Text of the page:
A STATEMENT FROM THE CALORIE CONTROL COUNCIL
About Claims that Diet Soda causes Weight Gain:
Low- and no-calorie foods and beverages are a proven tool in helping manage weight. Multiple studies (referenced below) have shown changes in behavior and diet, including regular intake of diet sodas, result in successful weight loss and maintenance of that loss.
“Many Americans face challenges in achieving a healthy lifestyle, which includes a healthy diet with appropriate calorie intake and physical activity. Reduced-calorie products are an important tool in helping consumers improve their diet and lose weight” says Robert Rankin, President of the Calorie Control Council.
Reviews of the evidence by numerous organizations including the Academy of Nutrition and Dietetics support the benefit of reduced-calorie products. The Academy of Nutrition and Dietetics position on the use of nutritive and nonnutritive sweeteners states, “Use of aspartame and aspartame-sweetened products as part of a comprehensive weight loss or maintenance program by individuals may be associated with greater weight loss and may assist individuals with weight maintenance over time.”
1. Bellisle F. Intense sweeteners, appetite for the sweet taste, and relationship to weight management. Curr Obes Rep, 2015; 4(1): 106-110.
2. Miller PE, Perez V. Low-calorie sweeteners and body weight and composition: a meta-analysis of randomized controlled trials and prospective cohort studies. Am J Clin Nutr, 2014; 100(3): 765-777.
3. Peters JC, Wyatt HR, Foster GD, Pan Z, Wojtanowski AC, Vander Veur SS, et al. The effects of water and non-nutritive sweetened beverages on weight loss during a 12-week weight loss treatment program. Obesity, 2014; 22(6): 1415-1421.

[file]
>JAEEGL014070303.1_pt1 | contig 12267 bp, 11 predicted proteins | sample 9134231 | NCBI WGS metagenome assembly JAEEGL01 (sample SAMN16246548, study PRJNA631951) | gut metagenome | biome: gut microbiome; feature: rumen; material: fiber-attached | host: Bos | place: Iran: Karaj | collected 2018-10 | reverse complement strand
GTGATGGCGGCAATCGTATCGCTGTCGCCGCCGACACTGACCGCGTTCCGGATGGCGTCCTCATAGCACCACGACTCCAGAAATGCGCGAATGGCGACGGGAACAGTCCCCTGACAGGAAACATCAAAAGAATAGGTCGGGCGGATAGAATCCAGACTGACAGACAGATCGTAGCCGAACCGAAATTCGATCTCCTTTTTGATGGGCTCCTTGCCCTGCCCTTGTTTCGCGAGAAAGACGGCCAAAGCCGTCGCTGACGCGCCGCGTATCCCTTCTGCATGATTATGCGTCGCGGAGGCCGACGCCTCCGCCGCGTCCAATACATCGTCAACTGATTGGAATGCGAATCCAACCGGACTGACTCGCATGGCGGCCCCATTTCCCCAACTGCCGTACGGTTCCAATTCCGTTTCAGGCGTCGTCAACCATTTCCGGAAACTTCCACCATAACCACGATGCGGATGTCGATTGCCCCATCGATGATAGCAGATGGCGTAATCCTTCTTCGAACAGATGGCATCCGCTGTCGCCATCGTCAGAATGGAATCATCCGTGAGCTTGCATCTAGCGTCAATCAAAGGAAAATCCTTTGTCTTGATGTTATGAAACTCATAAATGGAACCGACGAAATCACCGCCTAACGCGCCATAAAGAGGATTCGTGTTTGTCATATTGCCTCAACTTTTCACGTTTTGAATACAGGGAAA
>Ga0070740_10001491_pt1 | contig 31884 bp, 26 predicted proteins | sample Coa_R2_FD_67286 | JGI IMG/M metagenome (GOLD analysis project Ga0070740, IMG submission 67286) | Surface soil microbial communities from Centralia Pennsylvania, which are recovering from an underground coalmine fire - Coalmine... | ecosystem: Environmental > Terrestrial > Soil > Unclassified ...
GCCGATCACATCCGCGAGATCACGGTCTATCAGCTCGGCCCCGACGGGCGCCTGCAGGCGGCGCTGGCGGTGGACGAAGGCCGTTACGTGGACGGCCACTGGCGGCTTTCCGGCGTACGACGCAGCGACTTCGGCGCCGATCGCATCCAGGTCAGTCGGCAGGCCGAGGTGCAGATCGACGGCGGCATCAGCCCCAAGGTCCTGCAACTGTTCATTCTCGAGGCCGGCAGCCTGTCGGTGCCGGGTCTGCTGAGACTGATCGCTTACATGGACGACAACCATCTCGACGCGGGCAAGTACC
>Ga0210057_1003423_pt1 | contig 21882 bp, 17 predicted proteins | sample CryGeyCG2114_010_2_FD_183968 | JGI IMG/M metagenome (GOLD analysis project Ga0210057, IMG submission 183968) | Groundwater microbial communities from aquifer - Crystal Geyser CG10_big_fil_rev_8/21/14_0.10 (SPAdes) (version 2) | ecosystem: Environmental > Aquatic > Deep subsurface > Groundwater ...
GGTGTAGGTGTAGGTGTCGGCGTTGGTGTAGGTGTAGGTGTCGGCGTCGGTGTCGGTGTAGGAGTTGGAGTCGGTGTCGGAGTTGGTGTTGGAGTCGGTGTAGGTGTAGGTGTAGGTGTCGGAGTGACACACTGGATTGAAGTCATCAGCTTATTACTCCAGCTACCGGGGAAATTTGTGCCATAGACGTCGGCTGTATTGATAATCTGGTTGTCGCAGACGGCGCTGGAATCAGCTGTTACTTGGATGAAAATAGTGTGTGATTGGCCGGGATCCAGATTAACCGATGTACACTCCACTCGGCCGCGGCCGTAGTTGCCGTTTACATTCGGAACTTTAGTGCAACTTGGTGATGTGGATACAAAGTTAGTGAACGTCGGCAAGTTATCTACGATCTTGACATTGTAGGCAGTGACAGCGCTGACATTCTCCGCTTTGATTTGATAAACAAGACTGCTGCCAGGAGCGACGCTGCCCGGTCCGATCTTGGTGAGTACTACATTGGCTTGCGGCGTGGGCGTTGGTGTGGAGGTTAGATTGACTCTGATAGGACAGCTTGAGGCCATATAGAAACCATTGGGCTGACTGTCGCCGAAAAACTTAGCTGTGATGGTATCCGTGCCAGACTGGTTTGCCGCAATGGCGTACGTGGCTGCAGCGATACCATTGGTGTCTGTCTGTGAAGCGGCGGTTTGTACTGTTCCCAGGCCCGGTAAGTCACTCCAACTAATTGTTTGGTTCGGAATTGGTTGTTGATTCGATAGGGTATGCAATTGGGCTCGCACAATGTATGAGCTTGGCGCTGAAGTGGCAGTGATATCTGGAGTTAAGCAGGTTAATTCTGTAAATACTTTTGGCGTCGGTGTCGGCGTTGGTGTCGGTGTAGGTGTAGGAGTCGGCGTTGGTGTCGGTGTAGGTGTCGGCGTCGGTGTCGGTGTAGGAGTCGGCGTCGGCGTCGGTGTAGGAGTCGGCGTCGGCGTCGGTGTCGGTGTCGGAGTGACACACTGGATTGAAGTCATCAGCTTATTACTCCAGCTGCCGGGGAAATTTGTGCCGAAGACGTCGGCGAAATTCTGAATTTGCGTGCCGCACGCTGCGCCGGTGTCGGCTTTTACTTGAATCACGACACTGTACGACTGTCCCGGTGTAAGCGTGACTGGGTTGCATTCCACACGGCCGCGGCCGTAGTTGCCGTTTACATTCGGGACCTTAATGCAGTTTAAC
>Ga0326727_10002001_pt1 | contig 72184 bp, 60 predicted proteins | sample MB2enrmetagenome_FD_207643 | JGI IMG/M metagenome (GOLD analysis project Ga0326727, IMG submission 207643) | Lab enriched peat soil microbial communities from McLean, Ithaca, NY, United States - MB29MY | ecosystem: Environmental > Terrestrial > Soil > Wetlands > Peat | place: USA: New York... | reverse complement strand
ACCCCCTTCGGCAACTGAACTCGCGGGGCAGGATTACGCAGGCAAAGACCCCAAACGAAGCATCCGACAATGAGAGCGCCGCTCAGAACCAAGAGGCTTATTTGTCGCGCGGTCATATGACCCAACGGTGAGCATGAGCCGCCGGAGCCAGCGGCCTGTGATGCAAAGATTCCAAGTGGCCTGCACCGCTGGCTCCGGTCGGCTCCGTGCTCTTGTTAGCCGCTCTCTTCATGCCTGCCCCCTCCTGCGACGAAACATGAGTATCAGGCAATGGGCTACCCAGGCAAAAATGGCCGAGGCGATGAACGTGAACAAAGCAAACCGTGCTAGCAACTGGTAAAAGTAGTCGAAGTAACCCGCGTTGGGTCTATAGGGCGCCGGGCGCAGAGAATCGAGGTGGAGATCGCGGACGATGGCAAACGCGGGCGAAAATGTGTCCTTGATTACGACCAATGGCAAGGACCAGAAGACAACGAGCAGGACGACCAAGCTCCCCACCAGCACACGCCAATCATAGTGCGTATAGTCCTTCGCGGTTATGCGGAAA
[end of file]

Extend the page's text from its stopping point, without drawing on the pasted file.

4. Piernas C, Tate DF, Wang X, Popkin BM. Does diet-beverage intake affect dietary consumption patterns? Results from the Choose Healthy Options Consciously Everyday (CHOICE) randomized clinical trial. Am J Clin Nutr, 2013; 97(3): 604-611.
5. Anderson GH, Foreyt J, Sigman-Grant M, Allison DB. The use of low-calorie sweeteners by adults: impact on weight management. J Nutr, 2012; 142(6): 1163s-1169s.
6. Bellisle F, Drewnowski A, Anderson GH, Westerterp-Plantega M, Martin CK. Sweetness, satiation, and satiety. J Nutr, 2012; 142(6): 1149s-1154s.
7. Drewnowski A, Mennella JA, Johnson SL, Bellisle F. Sweetness and food preference. J Nutr, 2012; 142(6): 1142s-1148s.
8. Fernstrom JD, Munger SD, Sclafani A, de Araujo IE, Roberts A, Molinary S. Mechanisms for sweetness. J Nutr, 2012; 142(6): 1134s-1141s.
9. Foreyt J, Kleinman R, Broen RJ, Lindstrom R. The use of low-calorie sweeteners by children: implications for weight management. J Nutr, 2012; 142(6): 1155s-1162s.
10. Maersk M, Belza A, Stødkilde-Jørgensen H, Ringgaard S, Chabanova E, Thomsen H, et al. Sucrose-sweetened beverages increase fat storage in the liver, muscle, and visceral fat depot: a 6-mo randomized intervention study. Am J Clin Nutr, 2012; 95(2): 283-289.
11. Mattes RD, Popkin BM. Nonnutritive sweetener consumption in humans: effects on appetite and food intake and their putative mechanisms. Am J Clin Nutr, 2009; 89(1): 1-14.